The 8-megapixel rear-facing camera offers autofocus, face recognition, and an LED flash. In my tests, photo quality was good, though not quite up to iPhone 5 standards; outdoor shots looked balanced, but not particularly crisp or detailed. Indoor shots were fairly noise-free, but a little soft in focus. There are some basic built-in editing tools as well. Shutter speeds were reasonably fast at 0.3 seconds, but the auto-focus was a bit fiddly and adjusted itself almost constantly. Since none of the controls are labelled, the camera interface is a little confusing, but eventually I figured out where everything was.
Recorded videos were a bit of a disappointment; 1080p and 720p videos I recorded outdoors played at just 22 frames per second (fps), and brightly lit indoor videos maxed out at 19 fps. They were all softly focused and a little dark, and there's no image stabilisation either. Overall, the camera is an improvement over the Galaxy Nexus, but not enough of one. You also get a 1.3-megapixel front facing camera for 720p video chats.
On the bright side, there's Photo Sphere, which lets you take fun 360-degree immersive photos as well as panoramas. It's buggy, though. I had no problem capturing a nice photo sphere outside – it only took about one minute. It was basically like playing a video game, where you have to line up the cursor with the dot in different locations as you spin around slowly; each time I did, it snapped another photo. It then assembled the results into a single file, which was fun to view but had some bizarre jagged edges in places. You can upload spheres to Google+ or view them on the phone, but you can't otherwise view them on a PC.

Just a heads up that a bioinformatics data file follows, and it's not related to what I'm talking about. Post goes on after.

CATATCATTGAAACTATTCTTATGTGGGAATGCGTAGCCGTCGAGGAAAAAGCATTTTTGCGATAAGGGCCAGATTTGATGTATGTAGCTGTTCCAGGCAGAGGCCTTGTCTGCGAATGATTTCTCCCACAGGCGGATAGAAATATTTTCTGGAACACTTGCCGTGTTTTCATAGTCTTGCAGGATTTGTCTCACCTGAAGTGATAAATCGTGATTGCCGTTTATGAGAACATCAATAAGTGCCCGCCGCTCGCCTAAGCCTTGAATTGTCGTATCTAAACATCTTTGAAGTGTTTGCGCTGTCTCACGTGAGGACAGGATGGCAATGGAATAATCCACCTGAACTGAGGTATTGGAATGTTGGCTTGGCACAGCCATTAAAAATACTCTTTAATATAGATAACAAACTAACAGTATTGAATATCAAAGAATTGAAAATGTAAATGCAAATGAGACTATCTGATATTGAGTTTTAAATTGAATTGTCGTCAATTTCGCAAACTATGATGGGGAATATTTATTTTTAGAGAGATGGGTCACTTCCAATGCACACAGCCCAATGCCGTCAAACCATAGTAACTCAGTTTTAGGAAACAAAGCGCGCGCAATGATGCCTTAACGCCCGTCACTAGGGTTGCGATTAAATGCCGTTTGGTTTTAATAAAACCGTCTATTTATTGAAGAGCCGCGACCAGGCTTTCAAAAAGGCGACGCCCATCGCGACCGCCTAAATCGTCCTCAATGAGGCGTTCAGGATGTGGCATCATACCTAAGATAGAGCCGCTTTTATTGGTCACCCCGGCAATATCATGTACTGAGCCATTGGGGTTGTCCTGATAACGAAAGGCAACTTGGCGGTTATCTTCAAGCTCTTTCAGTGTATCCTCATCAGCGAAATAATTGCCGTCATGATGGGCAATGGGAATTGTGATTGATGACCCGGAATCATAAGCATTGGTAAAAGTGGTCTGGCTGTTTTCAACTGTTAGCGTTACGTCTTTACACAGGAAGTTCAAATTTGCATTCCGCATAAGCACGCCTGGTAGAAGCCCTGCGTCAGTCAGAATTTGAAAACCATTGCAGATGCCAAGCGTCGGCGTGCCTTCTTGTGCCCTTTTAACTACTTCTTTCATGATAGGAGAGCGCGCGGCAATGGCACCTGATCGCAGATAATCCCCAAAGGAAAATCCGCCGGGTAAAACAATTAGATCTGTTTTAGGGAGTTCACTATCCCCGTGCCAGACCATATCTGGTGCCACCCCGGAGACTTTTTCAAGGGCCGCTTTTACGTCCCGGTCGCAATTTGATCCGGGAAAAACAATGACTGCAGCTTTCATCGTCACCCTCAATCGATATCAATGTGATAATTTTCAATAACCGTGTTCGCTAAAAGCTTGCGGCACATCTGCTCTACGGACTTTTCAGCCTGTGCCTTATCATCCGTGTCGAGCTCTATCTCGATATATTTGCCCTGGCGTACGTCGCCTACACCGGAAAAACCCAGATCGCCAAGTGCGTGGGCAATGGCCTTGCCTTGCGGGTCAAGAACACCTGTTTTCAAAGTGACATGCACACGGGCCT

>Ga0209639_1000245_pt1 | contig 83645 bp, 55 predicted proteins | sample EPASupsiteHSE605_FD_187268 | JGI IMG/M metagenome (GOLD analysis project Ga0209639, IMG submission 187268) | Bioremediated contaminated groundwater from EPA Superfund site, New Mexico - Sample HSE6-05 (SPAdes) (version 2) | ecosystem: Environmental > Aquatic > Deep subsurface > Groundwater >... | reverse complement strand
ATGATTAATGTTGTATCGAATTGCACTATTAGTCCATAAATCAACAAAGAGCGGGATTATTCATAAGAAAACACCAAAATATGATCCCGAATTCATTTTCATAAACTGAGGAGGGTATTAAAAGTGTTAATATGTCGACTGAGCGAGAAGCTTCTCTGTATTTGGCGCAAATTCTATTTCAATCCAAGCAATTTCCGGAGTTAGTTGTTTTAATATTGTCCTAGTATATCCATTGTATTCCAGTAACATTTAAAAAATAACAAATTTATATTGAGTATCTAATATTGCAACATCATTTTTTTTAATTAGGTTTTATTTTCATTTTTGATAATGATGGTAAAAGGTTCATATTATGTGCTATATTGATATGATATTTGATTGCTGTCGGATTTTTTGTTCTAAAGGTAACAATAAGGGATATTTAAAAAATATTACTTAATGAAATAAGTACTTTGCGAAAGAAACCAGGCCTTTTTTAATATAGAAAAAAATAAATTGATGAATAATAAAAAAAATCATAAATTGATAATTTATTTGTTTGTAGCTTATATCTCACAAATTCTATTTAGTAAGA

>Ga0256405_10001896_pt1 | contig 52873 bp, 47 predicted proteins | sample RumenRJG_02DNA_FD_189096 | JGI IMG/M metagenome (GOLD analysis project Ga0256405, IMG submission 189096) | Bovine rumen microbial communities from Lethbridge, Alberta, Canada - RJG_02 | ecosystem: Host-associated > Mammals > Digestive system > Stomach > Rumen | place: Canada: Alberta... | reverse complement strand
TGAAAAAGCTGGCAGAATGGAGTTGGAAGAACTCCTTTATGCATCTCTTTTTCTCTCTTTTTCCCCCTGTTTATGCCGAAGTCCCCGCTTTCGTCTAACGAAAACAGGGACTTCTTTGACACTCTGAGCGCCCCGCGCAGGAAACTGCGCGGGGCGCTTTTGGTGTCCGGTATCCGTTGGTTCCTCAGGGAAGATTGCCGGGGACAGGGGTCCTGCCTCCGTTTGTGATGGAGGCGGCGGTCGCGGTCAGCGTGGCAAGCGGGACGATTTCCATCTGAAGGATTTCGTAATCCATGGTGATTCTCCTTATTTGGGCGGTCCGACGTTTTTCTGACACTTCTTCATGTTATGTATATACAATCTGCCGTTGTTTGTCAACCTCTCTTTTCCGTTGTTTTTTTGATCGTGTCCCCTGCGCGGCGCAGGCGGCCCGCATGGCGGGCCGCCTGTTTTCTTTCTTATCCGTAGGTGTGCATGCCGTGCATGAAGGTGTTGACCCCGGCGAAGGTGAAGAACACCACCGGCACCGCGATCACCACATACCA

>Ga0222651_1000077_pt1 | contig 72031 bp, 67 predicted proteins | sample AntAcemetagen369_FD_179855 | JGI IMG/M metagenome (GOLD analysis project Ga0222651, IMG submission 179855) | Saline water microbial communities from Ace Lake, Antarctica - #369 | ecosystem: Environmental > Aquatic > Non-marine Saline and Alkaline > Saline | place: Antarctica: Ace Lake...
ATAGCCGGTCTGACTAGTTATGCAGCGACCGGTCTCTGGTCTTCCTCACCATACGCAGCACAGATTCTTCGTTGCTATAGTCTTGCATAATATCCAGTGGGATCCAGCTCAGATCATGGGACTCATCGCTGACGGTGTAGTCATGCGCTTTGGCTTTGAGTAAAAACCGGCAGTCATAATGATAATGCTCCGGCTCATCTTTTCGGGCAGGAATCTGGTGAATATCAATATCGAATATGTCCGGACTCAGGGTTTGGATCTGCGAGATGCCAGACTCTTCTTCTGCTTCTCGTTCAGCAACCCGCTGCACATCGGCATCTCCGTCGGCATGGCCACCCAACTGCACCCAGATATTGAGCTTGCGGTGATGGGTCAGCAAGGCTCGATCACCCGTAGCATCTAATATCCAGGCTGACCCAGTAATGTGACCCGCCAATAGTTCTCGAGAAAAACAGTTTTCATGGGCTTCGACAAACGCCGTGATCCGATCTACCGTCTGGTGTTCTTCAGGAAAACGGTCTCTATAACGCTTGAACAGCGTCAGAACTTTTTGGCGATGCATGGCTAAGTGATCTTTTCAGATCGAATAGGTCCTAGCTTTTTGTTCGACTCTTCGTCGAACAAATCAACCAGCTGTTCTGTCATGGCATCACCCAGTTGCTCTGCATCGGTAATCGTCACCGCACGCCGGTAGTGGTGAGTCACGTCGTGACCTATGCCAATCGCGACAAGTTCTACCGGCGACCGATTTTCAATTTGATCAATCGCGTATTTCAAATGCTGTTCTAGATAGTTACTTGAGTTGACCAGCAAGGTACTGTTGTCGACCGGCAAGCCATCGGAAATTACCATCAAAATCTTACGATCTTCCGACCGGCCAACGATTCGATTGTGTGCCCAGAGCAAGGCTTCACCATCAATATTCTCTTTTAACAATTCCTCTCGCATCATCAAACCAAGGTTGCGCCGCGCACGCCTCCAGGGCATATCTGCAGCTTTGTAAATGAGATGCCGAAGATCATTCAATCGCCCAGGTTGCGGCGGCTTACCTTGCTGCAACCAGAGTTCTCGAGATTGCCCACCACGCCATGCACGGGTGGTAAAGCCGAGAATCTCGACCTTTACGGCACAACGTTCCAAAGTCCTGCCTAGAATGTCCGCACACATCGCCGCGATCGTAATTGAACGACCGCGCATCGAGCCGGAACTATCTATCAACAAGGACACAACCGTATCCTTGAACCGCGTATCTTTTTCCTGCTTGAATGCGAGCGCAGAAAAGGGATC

LG’s Nexus 4 certainly outshines the previous Galaxy Nexus from Samsung. It has a stronger reception, brighter screen, a classier design, and HSPA+ 42 data speeds instead of HSPA+ 21. It’s also ideal for the kind of phone user who values a pure Android experience, and the most up-to-date OS.
That said, the lack of 4G LTE support may be a downer for those who want to get on board with EE’s new super-fast mobile service, and the Nexus 4’s camera is disappointing. Given the price tag of £239 sim-free, though, this is a superb value for money phone, and one deserving of our Best Buy accolade.
Manufacturer and Device
(LG/Google) Nexus 4
1,280 x 768-pixel IPS capacitive touchscreen
850, 900, 1800, 1900, 2100, 1700
EDGE, HSPA+ 42
Qualcomm Snapdragon S4